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Our Lady of Victory / St. Malachy
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Our Lady of Victory   St. Malachy
Sunday - 9:00 A.M.   Saturday - 7:00 P.M.

F O O D   F O R   T H E   W E E K

Reading I 2 Samuel 7:1-5, 9-11, 16 (the Lord’s promises to David)
Reading II Romans 16;25-27(doxology)
Gospel Luke 1:26:-38 (the annunciation of the Lord)
Key Passage

Then Mary said, “Here I am, the servant of the Lord; let it be with me according to your word.” Then the angel departed from her. (Luke 1:38)


When have you followed the example of Mary and said, “let it be done to me as you say?’’


William Marrevee s.c.j.
490 Charles Street
Gatineau, Québec J8L 2K5
Monday and Thursday 1:00 - 4:00 p.m.
(819) 986-3763
(819) 986-9889

A sincere welcome to those who are new among us. We hope you find a warm and welcoming faith-home with us. Please introduce yourself after Mass and call the Rectory to register.

WED. Dec. 21 - 9:00 a.m.  Fred Jeror by O.L.V. Society
SAT. Dec. 24 - 6:45 p.m. 
9:30 p.m. 
OLV - All parishioners of both parishes
St. Malachy - Sick & Shut-ins, both Parishes
SUN. Dec. 25 - 9:00 a.m.  OLV - All parishioners of both parishes
WED. Dec. 28 - 9:00 a.m.  All parishioners of both parishes by the Pastor
SAT. Dec. 31 - 7:00 p.m.  St. Malachy - All Parishioners of both parishes
SUN. Jan. 01 - 9:00 a.m.  OLV - Sick and Shut-ins of both parishes
WED. Jan. 04 - 9:00 a.m.  Mr. & Mrs. Apollonius Burke by Peter & Marjorie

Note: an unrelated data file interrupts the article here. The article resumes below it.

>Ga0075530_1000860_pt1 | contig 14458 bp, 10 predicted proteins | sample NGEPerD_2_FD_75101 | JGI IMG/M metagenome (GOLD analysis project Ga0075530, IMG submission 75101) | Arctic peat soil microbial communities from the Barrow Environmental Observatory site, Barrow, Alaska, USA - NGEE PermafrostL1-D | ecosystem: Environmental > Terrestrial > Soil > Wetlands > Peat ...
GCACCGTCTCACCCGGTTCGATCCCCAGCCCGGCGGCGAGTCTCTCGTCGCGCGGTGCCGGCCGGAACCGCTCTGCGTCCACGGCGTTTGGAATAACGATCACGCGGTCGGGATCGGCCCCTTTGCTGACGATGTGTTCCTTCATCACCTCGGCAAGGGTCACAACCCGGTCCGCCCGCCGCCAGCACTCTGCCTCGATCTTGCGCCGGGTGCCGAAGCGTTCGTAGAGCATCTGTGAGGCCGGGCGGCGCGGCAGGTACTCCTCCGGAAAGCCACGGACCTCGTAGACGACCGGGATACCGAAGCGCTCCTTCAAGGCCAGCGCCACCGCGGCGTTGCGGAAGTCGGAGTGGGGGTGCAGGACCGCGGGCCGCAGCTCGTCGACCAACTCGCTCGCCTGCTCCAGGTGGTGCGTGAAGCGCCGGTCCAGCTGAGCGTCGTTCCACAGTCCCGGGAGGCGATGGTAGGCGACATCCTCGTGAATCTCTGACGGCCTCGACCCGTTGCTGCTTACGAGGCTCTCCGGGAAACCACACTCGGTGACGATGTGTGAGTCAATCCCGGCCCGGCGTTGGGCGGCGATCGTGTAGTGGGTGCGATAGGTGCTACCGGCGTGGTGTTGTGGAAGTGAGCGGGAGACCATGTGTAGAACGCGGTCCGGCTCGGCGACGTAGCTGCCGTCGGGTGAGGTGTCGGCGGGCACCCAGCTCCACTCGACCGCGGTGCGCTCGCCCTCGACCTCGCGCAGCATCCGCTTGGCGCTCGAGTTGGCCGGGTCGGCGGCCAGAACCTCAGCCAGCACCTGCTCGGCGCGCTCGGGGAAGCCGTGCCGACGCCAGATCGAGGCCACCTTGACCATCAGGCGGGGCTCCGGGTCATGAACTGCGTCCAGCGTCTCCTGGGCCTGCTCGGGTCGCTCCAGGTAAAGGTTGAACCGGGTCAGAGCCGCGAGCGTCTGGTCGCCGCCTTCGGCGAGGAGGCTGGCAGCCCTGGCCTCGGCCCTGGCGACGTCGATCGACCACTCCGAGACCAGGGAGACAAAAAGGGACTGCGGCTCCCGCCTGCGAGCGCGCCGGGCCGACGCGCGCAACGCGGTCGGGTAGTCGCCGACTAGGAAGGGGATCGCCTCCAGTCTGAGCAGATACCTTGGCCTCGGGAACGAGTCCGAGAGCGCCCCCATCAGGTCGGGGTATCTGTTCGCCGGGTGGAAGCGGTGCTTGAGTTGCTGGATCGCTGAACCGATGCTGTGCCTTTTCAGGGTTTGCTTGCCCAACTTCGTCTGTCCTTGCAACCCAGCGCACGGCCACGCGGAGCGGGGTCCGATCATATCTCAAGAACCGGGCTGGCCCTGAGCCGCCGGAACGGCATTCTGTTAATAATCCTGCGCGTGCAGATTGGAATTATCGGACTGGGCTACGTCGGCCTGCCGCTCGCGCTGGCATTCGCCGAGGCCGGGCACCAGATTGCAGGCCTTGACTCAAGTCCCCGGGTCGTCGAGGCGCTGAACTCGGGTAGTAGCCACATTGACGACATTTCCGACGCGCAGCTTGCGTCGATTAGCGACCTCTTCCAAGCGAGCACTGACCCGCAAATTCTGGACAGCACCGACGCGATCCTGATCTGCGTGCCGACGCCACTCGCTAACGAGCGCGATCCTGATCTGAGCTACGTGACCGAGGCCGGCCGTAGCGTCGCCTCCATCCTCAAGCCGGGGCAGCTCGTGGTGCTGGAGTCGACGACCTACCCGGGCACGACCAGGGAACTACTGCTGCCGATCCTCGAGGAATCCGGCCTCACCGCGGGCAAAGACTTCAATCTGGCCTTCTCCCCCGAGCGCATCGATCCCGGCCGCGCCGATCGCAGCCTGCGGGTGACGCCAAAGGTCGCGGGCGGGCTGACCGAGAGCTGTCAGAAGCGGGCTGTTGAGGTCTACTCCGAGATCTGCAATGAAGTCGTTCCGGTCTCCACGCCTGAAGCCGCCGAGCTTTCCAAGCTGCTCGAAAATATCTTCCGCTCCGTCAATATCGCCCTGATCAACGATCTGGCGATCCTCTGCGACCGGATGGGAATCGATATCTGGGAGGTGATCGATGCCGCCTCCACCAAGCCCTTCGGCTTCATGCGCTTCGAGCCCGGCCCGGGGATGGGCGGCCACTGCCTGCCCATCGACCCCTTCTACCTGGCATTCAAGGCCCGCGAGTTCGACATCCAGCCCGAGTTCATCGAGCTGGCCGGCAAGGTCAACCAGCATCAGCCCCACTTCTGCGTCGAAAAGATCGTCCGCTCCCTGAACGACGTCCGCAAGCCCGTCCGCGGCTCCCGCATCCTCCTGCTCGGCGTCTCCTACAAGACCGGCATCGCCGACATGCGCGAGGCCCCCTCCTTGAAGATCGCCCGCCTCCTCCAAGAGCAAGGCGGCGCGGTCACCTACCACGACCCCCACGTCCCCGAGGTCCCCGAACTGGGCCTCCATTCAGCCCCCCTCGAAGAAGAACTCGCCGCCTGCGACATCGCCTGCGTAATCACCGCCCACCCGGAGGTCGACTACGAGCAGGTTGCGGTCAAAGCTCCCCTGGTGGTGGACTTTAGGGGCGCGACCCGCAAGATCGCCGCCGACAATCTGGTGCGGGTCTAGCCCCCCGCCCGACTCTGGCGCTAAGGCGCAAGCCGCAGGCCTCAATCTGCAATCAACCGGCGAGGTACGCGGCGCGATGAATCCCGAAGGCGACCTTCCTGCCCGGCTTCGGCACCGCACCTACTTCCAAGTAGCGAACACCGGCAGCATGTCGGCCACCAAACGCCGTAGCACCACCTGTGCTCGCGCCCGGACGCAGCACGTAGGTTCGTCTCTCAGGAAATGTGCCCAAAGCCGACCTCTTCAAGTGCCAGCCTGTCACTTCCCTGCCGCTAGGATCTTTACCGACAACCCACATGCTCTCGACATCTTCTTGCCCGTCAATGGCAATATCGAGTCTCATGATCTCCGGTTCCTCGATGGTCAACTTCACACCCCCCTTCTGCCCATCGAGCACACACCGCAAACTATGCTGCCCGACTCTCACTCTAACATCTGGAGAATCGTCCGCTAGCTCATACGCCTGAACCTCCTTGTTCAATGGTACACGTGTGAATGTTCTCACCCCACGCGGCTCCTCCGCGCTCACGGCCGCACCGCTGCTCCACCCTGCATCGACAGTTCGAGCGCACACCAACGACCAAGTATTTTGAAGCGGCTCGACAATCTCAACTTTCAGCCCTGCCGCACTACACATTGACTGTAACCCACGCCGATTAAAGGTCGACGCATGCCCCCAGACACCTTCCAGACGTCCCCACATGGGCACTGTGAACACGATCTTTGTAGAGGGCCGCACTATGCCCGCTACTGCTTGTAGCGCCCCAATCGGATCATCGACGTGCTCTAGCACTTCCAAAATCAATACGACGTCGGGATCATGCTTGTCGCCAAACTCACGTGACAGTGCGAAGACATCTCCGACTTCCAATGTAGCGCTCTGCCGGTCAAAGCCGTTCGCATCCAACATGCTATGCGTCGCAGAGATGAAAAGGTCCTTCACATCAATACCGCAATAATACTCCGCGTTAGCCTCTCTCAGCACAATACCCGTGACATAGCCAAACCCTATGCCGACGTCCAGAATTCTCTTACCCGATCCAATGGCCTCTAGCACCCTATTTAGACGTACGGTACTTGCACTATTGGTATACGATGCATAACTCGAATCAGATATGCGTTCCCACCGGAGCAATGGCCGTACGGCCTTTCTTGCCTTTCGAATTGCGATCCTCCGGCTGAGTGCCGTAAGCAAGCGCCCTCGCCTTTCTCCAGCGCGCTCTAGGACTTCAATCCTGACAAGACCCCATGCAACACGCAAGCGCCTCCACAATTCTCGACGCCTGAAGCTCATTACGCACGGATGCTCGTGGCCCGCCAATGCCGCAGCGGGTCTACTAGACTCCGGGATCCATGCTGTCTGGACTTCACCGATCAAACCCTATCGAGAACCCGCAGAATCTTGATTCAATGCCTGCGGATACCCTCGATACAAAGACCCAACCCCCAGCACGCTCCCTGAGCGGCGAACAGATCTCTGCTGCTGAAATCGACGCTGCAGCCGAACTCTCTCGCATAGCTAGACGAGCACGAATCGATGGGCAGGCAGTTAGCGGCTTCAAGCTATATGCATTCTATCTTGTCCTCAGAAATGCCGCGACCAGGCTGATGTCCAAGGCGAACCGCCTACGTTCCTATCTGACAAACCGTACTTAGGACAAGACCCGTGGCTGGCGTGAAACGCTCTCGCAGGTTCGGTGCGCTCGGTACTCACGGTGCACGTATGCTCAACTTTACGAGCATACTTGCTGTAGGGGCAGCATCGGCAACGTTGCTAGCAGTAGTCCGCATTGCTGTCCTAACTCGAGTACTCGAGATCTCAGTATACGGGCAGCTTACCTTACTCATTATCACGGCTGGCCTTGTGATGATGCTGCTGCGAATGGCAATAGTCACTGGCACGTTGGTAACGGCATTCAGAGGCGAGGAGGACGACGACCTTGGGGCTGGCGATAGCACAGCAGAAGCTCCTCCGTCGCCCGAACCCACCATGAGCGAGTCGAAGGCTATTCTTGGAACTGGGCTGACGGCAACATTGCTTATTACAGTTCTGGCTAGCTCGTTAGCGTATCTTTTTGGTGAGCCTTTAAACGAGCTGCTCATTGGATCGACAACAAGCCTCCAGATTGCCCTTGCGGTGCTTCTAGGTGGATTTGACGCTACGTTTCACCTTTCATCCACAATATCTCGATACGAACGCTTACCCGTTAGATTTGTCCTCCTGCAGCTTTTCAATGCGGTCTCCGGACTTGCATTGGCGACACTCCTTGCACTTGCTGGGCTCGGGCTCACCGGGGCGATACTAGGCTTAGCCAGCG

SAT. Jan. 07 - 7:00 p.m.  Basil Dunnigan by Jean & family
SUN. Jan. 08 - 9:00 a.m.  Marcel Villeneuve by Joanne Villeneuve, Mike Farnand & families
Deceased members of the McFaul family & friends by Hugh.

It is entirely in line with Advent to come together as a parish community to say explicitly that we, personally stand in need of what God offers us in Jesus Christ: forgiveness of our sins.

Yes, we are sinful people. That is not a put-down. It is an acknowledgement that there are dark corners of various kinds in our individual hearts and in us as a community. It could also be expressed as “being out of joint” or ‘missing the mark” compared to the holy and godly lives that God summons us to. And only a gracious and forgiving God can handle these dark corners of ours, this “being out of joint”, this missing the mark”. God does so by extending his mercy, his forgiveness to us. Surely, we want to yield to and give ourselves over to such a God; we do so with a contrite heart.

That is what December 18th’s service is all about. It is a good way of preparing for Christmas. It is one of the ways in which we can grow in holiness. That is what God wants for us. Deep down, we also want that for ourselves.